Research

Wisconsin Port Worker

Wisconsin’s marine freight system is a tremendous asset for both a strong economy as well as a healthy environment in the state. Research coming out of the National Center for Freight and Infrastructure Research and Education (CFIRE) at the University of Wisconsin–Madison is helping multiple organizations and agencies target priority projects as they create and implement plans for the state’s freight infrastructure and economic development. Top among the priority projects identified were the state’s Marine Highways as well as repairs and upgrades to key ports. [click to continue…]

GKM Vsit to CFIRE

GKM Incorporated recently visited the UW–Madison campus to talk to students about how its platform supports the goals associated with Smart City initiatives, the current topic for CFIRE’s Transportation Management and Policy Program’s colloquium.

An innovative approach that transforms a negative into a positive for Wisconsin manufacturers and producers substantiates findings in research completed by the Center for Freight and Infrastructure Research and Education (CFIRE) at the University of Wisconsin–Madison.

Simply put, geography is an issue for Wisconsin shippers wishing to utilize intermodal rail—rail combined with other transportation modes such as trucking—as part of its supply chain. Chicago’s proximity results in Wisconsin shippers being held captive to the realities of the region’s freight system. As the busiest transcontinental rail gateway in the country with over 1,200 commuter, intercity passenger, and freight trains a day, Chicago is the heart of the continental freight rail system and exerts a gravitational mass that essentially creates a funnel for Wisconsin freight that wants to travel by rail. However, because of the regions’ congested rail system, getting freight through the Chicago gateway can take anywhere from hours to days, creating service and reliability issues for Wisconsin shippers. [click to continue…]

GIS Offers Powerful Insights for Researchers Hoping to Guide Transportation Policy

May 20, 2016

Several CFIRE projects were used to illustrate unique uses of Geographical Information System (GIS) data for a diverse group of people at the 2016 UW-Madison Geospatial Summit. The annual event brings together people interested in using GIS data in a wide range of fields. Ben Zietlow shared several case studies from a variety of research […]

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Strategies for Increasing Use of Existing Transportation Infrastructure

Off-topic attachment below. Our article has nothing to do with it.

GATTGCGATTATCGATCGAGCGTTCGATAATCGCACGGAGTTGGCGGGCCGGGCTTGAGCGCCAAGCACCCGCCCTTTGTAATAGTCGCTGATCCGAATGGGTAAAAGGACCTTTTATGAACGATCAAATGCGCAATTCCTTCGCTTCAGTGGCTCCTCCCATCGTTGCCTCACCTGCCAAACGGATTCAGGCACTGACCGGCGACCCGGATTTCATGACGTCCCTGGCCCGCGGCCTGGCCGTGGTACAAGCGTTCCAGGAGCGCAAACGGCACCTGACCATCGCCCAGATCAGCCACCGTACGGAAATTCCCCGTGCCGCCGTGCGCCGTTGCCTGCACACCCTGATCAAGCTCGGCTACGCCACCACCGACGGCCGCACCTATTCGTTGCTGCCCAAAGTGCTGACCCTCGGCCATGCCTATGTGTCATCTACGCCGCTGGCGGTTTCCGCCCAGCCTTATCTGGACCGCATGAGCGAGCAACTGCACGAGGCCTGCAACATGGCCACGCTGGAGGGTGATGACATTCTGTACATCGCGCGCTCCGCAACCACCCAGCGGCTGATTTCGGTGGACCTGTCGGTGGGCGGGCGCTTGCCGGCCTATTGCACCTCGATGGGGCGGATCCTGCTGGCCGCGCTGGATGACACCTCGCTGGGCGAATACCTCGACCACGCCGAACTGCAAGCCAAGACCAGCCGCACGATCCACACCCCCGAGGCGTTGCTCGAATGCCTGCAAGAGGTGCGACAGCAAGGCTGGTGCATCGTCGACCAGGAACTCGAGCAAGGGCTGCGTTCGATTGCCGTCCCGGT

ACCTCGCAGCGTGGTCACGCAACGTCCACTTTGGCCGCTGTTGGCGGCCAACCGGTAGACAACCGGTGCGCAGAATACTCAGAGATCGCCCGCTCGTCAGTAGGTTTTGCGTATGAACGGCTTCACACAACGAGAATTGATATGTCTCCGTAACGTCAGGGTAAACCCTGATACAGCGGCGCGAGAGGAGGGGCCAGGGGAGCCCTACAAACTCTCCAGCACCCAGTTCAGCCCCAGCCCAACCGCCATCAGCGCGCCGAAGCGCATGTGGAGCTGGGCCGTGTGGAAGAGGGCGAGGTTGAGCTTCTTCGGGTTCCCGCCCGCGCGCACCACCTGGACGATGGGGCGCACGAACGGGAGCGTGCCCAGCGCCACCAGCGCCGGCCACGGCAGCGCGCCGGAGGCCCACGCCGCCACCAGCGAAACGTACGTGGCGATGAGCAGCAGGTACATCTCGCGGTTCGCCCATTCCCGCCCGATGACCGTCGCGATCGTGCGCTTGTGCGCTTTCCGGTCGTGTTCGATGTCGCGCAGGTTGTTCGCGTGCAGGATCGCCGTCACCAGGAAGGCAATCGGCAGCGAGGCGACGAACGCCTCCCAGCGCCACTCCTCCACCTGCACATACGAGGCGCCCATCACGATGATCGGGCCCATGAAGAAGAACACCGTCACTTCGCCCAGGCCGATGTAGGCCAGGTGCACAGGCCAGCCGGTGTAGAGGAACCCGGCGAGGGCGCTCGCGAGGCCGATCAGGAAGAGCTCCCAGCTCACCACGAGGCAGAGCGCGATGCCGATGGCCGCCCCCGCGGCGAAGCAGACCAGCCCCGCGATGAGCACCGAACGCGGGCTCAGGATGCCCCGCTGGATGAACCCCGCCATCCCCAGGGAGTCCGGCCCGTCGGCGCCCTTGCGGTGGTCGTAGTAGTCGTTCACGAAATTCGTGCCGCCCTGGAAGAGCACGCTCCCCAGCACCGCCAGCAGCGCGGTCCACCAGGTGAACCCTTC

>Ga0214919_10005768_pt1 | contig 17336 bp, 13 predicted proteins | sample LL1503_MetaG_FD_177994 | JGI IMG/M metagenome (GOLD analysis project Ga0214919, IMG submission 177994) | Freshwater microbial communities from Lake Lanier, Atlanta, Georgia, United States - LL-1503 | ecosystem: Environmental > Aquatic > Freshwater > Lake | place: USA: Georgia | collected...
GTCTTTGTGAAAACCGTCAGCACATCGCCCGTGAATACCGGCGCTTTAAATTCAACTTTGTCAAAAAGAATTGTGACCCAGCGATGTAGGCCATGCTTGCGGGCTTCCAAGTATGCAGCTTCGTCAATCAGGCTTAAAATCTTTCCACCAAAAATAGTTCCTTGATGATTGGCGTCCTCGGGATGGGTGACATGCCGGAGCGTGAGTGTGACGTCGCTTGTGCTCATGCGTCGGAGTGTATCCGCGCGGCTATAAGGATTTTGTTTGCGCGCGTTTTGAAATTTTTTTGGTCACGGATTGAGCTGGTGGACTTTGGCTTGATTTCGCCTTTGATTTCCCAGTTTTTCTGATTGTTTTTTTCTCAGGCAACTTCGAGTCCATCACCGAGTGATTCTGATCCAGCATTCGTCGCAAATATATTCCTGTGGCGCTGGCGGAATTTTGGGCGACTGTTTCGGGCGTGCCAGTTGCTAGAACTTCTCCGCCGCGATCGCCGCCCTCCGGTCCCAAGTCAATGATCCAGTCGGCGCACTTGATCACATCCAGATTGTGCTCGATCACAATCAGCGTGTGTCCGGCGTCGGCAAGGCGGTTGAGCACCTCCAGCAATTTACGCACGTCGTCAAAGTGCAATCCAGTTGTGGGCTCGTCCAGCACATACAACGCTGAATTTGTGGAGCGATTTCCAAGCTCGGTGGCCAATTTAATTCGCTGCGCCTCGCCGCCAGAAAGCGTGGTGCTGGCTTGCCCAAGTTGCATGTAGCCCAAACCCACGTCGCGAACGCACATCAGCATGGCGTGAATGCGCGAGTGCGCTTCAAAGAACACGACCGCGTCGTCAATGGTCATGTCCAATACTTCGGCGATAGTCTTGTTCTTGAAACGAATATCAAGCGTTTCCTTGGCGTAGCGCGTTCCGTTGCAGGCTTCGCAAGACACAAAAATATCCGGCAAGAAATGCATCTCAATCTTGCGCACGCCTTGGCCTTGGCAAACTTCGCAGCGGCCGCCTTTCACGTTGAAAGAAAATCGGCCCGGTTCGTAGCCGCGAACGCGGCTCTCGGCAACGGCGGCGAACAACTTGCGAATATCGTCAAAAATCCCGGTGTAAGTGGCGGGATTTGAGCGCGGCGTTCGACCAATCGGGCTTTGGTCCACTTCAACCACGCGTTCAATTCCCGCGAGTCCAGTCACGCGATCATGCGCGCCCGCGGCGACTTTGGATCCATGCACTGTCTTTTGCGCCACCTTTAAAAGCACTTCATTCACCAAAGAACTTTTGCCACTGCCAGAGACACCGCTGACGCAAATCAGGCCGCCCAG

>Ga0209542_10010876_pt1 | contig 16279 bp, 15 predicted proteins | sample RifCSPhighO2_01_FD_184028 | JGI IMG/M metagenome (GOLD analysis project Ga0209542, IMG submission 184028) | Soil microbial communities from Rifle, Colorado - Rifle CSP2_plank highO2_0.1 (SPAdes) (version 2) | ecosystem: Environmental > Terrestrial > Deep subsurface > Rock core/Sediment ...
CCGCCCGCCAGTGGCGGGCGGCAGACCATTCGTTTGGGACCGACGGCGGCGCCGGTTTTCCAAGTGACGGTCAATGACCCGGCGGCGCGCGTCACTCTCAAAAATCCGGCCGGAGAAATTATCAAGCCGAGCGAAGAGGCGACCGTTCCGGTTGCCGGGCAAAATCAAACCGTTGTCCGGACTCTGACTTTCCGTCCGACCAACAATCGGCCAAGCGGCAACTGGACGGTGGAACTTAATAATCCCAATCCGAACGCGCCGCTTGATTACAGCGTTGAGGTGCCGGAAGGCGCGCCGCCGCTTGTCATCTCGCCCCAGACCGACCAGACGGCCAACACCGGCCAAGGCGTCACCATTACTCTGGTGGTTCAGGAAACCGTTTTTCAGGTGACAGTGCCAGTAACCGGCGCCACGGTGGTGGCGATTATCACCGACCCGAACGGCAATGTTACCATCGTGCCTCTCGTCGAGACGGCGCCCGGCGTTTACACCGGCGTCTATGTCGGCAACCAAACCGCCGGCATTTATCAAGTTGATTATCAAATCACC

August 28, 2014

The construction and maintenance of new infrastructure is not always the best way of confronting congestion. In many cases, it is much less expensive to design policies that shift traffic to underutilized infrastructure. The Getting the Goods without the Bads: Freight Transportation Demand Management Strategies to Reduce Urban Impacts (CFIRE 07-02) project, led by CFIRE […]

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Estimation of Road Friction through Lab Results

August 27, 2014

Proper pavement texture is crucial to prevent road accidents, especially in wet conditions, but there are currently no minimum friction requirements in US road design. This is due mostly to the cost and difficulty of direct friction measurement that would be needed to confirm such requirements. This project proposes that friction, as well as noise […]

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Satellite Sensors Improve NO2 Detection

August 26, 2014

Advances in satellite technologies have led to improved estimates of air pollution emissions. In the United States, ground-level instruments are expensive, and typically limited to urban areas. However, air emissions from truck and rail are significant in rural areas, away from existing monitors. Satellite-mounted instruments have been used to measure changes in emissions, from expanding […]

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New Coatings Resist Corrosion in Pre-Stressed Concrete

August 25, 2014

Many construction projects use “pre-stressing” in their concrete sections, where steel strands are placed in tension before allowing concrete to set around them. When the tension is removed, the steel strands retain their strained shape and the concrete gains considerable compressive strength. Concrete cracks, however, expose the strands to corrosive compounds like salt and the […]

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